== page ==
Horror readers the world over often come to appreciate the uniqueness of setting. As you have seen in several other entries on this list, setting is an invaluable tool in the arsenal of a good writer. In this case Richard Paul Russo has hit the jackpot. Taking his host of unique characters off of earth, in fact, off of any sort of planet Russo paints us a vibrant and horrible picture of the distant future. Paranoia, mystery, and sharp, distinct xenophobia come together in a terrifying story that will have targets ... uhhh … readers reeling.
Bartolomeo, the narrator, paints a broad picture of life on the Argonos, a ship wandering the universe for centuries. History, sociology, and religion are all explored in his description of the society and bureaucracy on the Argonos. Bartolomeo wants to be devoted to his captain, embroiled in a power struggle with the church, but the social structure where the privileged few profit from the labor of the masses ultimately disturbs him. All of the exposition becomes moot when Bartolomeo accompanies an expedition to a hospitable planet. Ship of Fools is rife with fear, aliens, and cosmic horror. Ship of Fools is a read that can not be ignored!
Unparalleled master of horror and mad genius H. P. Lovecraft was without a doubt going to make this list. Again the question loomed. Which of his works should have the spot? The answer took me to strange places and I am not sure I can be called sane any more. However I did settle on The Colour Out of Space. By title alone this read merits a spot on this list of sci-fi horror novels, but it is content that truly makes this story worth its spot here. Delving into unnameable horror and madness Lovecraft is in top form for this entry.
An unnamed protagonist begins to investigate the crash of a meteorite that curiously begins to shrink. As the object begins to shrink it leaves behind a horrible colour, this is a colour that can not be described, one that has no words, is is only as an analogy. Eventually the colour begins to disappear but taints the land fucking with the growth and turning crops and animals to inedible gray dust. The colour drives men and women mad and apparently commits murder. There are no words for the power contained in this story. Universal themes of the universe and madness mesh perfectly with our theme of Sci-Fi horror!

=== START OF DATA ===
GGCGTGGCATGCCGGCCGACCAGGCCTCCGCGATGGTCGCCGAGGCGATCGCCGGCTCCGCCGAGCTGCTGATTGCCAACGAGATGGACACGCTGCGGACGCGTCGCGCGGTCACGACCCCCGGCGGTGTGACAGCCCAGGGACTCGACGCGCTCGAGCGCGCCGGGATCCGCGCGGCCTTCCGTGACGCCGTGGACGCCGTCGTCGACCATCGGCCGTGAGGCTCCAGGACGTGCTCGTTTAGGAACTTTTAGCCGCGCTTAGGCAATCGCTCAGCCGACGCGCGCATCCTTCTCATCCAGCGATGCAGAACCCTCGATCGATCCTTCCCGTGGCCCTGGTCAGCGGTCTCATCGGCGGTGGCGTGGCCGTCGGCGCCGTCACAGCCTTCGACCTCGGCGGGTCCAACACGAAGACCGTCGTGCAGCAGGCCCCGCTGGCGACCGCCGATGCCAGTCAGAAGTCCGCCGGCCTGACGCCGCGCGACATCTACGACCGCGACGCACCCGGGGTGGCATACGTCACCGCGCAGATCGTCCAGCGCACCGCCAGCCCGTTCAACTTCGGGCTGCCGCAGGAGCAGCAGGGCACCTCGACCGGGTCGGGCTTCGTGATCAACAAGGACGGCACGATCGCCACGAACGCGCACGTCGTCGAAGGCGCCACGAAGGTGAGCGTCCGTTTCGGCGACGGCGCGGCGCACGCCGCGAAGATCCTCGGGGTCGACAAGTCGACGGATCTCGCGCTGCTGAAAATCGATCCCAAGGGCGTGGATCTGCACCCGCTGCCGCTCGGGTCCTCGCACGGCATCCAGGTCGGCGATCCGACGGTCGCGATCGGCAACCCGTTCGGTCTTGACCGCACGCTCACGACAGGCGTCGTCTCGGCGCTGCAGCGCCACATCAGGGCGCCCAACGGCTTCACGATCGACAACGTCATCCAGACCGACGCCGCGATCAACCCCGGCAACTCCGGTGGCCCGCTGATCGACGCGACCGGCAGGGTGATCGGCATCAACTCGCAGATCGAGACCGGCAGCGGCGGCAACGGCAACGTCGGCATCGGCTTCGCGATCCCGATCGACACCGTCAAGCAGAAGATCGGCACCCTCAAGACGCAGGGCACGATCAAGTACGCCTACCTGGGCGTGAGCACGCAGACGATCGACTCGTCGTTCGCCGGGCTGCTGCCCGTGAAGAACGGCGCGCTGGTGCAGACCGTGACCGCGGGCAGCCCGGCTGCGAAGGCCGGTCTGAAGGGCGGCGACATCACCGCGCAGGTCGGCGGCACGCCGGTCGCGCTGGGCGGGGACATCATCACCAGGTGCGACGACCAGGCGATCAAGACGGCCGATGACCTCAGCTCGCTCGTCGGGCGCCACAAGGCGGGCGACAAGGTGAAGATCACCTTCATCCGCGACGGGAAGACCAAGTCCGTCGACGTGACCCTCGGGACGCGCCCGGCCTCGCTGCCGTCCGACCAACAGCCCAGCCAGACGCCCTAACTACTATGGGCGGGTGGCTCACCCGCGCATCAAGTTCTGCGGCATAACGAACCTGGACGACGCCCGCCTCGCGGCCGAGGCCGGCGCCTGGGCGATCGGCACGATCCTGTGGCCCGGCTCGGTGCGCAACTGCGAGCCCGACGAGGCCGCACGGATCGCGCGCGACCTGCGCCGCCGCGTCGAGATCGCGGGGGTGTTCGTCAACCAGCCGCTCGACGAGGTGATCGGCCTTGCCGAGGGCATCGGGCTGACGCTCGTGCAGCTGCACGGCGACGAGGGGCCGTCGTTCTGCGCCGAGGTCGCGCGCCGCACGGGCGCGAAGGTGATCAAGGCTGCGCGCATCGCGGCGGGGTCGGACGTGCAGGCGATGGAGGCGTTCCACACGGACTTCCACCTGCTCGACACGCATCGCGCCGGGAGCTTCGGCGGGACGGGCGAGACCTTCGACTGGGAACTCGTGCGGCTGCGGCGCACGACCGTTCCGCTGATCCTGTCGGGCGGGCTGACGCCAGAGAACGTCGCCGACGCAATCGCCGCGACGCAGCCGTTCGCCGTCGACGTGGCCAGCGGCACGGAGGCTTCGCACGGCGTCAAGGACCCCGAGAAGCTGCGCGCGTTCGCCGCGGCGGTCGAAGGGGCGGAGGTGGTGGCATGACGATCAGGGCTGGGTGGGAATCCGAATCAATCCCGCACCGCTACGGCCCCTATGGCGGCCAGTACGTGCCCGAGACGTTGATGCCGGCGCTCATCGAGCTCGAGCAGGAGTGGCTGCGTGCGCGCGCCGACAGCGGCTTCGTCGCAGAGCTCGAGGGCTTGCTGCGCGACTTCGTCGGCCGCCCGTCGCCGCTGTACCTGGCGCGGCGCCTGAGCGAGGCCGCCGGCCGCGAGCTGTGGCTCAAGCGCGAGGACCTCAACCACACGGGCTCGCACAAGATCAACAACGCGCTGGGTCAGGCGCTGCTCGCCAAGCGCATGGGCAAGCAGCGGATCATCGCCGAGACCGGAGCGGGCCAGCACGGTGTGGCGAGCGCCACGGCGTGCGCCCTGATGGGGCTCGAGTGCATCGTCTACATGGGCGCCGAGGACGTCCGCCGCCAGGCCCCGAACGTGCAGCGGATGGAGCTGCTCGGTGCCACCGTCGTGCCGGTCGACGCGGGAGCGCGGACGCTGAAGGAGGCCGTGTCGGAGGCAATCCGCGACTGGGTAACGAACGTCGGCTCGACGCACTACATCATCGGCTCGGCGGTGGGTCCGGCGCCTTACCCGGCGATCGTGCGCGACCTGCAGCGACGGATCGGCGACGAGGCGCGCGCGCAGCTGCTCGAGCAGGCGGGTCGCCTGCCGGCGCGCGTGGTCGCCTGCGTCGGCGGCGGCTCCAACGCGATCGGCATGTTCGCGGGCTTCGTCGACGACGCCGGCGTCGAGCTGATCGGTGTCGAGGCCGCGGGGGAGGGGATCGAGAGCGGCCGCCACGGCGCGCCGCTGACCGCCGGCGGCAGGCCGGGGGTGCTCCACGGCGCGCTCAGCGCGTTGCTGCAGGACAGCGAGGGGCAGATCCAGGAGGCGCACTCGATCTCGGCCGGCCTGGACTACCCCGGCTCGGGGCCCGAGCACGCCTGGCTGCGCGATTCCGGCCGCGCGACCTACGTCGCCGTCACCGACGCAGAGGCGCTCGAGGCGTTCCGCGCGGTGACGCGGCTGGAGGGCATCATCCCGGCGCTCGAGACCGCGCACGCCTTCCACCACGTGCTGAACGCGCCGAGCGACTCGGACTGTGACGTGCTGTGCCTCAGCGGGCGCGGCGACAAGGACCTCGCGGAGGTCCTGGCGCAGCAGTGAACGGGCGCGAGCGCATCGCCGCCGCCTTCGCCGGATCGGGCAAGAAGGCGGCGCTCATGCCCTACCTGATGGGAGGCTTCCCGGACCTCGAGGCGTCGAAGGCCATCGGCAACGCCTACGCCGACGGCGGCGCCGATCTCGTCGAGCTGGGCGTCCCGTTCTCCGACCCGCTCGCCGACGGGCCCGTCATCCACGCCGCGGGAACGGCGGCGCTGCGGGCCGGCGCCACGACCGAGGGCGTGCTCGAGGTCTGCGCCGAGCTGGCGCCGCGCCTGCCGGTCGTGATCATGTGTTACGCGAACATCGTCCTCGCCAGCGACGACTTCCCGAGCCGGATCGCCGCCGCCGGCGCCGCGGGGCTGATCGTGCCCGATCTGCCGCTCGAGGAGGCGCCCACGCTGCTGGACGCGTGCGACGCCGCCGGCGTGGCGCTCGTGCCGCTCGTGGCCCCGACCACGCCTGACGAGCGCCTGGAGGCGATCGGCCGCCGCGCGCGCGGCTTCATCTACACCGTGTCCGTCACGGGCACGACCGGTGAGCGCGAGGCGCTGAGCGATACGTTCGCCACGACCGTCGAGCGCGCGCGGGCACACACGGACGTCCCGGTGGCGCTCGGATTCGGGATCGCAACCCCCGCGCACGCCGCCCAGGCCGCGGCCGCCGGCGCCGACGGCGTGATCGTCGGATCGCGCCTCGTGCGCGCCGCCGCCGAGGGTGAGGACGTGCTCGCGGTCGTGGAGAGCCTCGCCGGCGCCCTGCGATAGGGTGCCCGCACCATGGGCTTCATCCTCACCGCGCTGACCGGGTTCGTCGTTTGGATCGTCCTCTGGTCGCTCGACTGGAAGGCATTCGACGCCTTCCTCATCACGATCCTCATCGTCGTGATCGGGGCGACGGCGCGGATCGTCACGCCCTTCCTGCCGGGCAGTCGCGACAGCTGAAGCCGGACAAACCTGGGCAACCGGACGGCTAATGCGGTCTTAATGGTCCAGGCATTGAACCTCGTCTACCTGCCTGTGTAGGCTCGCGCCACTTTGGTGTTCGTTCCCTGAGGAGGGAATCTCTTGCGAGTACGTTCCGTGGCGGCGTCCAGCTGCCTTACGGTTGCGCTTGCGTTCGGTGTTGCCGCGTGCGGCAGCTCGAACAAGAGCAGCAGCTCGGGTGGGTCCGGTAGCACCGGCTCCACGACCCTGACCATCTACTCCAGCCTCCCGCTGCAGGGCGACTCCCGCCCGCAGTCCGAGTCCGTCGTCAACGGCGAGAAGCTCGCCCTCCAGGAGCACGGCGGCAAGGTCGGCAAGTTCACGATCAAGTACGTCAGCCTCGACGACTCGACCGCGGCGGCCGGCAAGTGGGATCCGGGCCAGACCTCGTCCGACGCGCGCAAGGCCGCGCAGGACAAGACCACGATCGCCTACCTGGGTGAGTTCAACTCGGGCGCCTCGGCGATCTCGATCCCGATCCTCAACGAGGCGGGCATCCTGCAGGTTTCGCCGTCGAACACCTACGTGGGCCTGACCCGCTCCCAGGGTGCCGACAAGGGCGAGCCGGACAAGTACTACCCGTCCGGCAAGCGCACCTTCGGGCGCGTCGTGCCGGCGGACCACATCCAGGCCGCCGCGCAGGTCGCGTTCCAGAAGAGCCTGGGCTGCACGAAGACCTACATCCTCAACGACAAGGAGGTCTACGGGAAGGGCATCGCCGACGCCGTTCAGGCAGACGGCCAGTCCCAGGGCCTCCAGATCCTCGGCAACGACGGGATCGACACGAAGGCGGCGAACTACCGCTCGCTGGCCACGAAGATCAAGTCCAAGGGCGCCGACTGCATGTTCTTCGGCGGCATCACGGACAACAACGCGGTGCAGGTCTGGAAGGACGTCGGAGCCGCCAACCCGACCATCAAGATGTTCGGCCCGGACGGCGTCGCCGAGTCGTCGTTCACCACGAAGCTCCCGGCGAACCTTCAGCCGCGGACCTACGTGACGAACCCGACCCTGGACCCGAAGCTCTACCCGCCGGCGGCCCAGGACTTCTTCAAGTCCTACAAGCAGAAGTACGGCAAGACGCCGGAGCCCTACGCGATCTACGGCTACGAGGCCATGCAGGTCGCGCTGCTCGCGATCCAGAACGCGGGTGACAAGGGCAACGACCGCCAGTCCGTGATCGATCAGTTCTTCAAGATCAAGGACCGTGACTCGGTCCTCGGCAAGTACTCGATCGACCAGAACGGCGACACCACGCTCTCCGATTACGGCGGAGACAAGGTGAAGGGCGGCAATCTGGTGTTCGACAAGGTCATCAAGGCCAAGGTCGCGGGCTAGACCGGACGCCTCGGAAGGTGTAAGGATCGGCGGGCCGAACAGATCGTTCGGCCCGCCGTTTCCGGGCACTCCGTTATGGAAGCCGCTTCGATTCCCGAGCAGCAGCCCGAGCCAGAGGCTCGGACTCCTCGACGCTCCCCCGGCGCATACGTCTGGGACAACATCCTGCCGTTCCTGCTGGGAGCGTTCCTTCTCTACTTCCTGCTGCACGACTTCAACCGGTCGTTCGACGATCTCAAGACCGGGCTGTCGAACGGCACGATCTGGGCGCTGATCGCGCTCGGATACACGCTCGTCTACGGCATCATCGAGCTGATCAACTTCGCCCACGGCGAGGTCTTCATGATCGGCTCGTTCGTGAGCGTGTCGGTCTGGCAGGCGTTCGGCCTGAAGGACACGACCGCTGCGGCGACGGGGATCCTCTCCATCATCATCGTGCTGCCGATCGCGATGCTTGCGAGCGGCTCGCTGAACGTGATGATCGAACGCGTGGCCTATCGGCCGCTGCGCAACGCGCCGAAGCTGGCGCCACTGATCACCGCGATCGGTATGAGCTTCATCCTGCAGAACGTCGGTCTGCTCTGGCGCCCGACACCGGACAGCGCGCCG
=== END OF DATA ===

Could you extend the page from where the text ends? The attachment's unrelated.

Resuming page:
The exploration of fear is central to the horror genre. All horror books explore and provide a kind of commentary on different kinds of horror, and there are many out there. Soul Tracker by Bill Myers explores a unique kind of fear. It is not the creeping subtle fear, or the fear of a neighbor, or the fear of death, or even the "Oh Holy Fuck! Please no, no, NOOOO!!!!" Fear. Soul Tracker explores the fear of the Almighty. Yeah, God is a pretty scary dude. While technically this is more of a scifi spiritual book I classify it as horror because no matter what you believe, the idea of a Hell is terrifying.
After the tragic suicide of his beloved daughter protagonist David is on a quest to make peace with her. Finally he finds a way through a mysterious and cruel billionaire who is researching the afterlife. His experiments gather data from near death experiences, and with it he is able to journey "Down the Tunnel" and find out what lies at the end, and off to the sides. Do not let the Christian themes fool you, Soul Tracker is a pulse pounding sci-fi horror. Soul Tracker and the follow up The Seeing are actually both terrifying reads I would suggest to any sci-fi fan!